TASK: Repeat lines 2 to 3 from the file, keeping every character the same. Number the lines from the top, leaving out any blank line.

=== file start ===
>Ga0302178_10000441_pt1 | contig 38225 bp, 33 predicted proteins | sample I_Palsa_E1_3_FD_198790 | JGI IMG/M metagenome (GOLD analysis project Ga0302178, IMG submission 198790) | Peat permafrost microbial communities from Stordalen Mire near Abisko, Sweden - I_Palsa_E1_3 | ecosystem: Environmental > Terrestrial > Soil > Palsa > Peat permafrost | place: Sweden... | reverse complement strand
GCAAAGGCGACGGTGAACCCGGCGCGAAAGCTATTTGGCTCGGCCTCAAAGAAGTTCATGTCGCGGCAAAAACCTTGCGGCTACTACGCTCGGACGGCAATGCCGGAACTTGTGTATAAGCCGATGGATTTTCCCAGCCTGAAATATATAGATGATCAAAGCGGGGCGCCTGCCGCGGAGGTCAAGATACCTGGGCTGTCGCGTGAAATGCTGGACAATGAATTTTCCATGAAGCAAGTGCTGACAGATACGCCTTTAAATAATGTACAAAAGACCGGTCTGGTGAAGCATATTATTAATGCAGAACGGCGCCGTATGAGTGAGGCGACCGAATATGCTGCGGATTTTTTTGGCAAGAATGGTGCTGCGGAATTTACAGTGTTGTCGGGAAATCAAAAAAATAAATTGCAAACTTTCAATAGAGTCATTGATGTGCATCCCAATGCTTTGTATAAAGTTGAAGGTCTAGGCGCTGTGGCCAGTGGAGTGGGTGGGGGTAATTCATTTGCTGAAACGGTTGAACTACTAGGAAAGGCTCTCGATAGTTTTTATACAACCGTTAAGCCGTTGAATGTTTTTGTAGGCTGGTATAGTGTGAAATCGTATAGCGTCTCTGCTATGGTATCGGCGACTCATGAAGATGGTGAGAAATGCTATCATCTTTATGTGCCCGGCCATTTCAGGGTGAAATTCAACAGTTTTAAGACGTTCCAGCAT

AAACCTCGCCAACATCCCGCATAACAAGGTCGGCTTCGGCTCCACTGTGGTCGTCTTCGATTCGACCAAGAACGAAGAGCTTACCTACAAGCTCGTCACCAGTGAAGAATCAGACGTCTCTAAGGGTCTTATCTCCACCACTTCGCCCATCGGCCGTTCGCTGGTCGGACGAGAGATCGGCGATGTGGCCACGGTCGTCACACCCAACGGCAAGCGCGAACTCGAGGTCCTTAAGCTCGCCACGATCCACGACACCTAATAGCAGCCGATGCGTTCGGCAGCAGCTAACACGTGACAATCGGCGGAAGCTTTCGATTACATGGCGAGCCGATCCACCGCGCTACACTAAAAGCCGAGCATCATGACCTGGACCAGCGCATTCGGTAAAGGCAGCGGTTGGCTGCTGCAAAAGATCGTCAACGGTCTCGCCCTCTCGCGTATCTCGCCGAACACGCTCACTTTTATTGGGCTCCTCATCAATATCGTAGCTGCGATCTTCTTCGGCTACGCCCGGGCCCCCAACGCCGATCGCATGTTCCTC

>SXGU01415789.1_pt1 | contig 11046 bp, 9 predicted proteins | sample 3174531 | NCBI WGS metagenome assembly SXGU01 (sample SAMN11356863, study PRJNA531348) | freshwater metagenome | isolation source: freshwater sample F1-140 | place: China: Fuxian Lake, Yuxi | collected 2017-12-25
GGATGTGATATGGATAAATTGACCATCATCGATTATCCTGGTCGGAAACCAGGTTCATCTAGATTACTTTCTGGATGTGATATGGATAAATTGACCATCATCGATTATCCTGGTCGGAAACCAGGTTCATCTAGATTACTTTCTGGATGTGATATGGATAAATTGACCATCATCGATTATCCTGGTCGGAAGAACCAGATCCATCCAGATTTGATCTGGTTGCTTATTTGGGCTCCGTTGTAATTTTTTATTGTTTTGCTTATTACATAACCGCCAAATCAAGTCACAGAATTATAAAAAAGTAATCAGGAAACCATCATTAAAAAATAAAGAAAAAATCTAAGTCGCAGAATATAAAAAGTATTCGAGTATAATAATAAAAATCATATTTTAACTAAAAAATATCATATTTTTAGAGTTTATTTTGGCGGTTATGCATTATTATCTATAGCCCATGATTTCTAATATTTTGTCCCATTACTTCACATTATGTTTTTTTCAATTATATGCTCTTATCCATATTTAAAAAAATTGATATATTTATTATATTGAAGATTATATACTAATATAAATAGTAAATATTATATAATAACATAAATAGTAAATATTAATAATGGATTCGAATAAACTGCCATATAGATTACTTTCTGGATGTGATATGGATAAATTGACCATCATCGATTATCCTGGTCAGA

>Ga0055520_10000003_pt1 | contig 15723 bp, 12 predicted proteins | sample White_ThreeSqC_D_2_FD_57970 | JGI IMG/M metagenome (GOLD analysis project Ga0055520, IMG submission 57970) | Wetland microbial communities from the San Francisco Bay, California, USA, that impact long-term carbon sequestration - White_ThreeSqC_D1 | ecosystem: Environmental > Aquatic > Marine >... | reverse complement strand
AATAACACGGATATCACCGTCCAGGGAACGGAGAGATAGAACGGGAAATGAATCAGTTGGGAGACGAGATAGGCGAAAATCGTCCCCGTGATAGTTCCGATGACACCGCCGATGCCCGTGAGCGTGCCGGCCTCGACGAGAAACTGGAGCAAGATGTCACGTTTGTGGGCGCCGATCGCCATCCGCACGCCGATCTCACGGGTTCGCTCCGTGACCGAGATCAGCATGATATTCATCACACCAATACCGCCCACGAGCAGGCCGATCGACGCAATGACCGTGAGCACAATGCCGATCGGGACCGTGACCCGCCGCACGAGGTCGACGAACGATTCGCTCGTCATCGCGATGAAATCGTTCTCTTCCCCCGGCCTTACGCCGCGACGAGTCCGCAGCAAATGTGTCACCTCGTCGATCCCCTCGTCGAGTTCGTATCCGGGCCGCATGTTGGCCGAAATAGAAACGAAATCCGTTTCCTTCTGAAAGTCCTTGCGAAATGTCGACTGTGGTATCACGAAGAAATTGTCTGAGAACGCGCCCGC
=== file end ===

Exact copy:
GCAAAGGCGACGGTGAACCCGGCGCGAAAGCTATTTGGCTCGGCCTCAAAGAAGTTCATGTCGCGGCAAAAACCTTGCGGCTACTACGCTCGGACGGCAATGCCGGAACTTGTGTATAAGCCGATGGATTTTCCCAGCCTGAAATATATAGATGATCAAAGCGGGGCGCCTGCCGCGGAGGTCAAGATACCTGGGCTGTCGCGTGAAATGCTGGACAATGAATTTTCCATGAAGCAAGTGCTGACAGATACGCCTTTAAATAATGTACAAAAGACCGGTCTGGTGAAGCATATTATTAATGCAGAACGGCGCCGTATGAGTGAGGCGACCGAATATGCTGCGGATTTTTTTGGCAAGAATGGTGCTGCGGAATTTACAGTGTTGTCGGGAAATCAAAAAAATAAATTGCAAACTTTCAATAGAGTCATTGATGTGCATCCCAATGCTTTGTATAAAGTTGAAGGTCTAGGCGCTGTGGCCAGTGGAGTGGGTGGGGGTAATTCATTTGCTGAAACGGTTGAACTACTAGGAAAGGCTCTCGATAGTTTTTATACAACCGTTAAGCCGTTGAATGTTTTTGTAGGCTGGTATAGTGTGAAATCGTATAGCGTCTCTGCTATGGTATCGGCGACTCATGAAGATGGTGAGAAATGCTATCATCTTTATGTGCCCGGCCATTTCAGGGTGAAATTCAACAGTTTTAAGACGTTCCAGCAT

AAACCTCGCCAACATCCCGCATAACAAGGTCGGCTTCGGCTCCACTGTGGTCGTCTTCGATTCGACCAAGAACGAAGAGCTTACCTACAAGCTCGTCACCAGTGAAGAATCAGACGTCTCTAAGGGTCTTATCTCCACCACTTCGCCCATCGGCCGTTCGCTGGTCGGACGAGAGATCGGCGATGTGGCCACGGTCGTCACACCCAACGGCAAGCGCGAACTCGAGGTCCTTAAGCTCGCCACGATCCACGACACCTAATAGCAGCCGATGCGTTCGGCAGCAGCTAACACGTGACAATCGGCGGAAGCTTTCGATTACATGGCGAGCCGATCCACCGCGCTACACTAAAAGCCGAGCATCATGACCTGGACCAGCGCATTCGGTAAAGGCAGCGGTTGGCTGCTGCAAAAGATCGTCAACGGTCTCGCCCTCTCGCGTATCTCGCCGAACACGCTCACTTTTATTGGGCTCCTCATCAATATCGTAGCTGCGATCTTCTTCGGCTACGCCCGGGCCCCCAACGCCGATCGCATGTTCCTC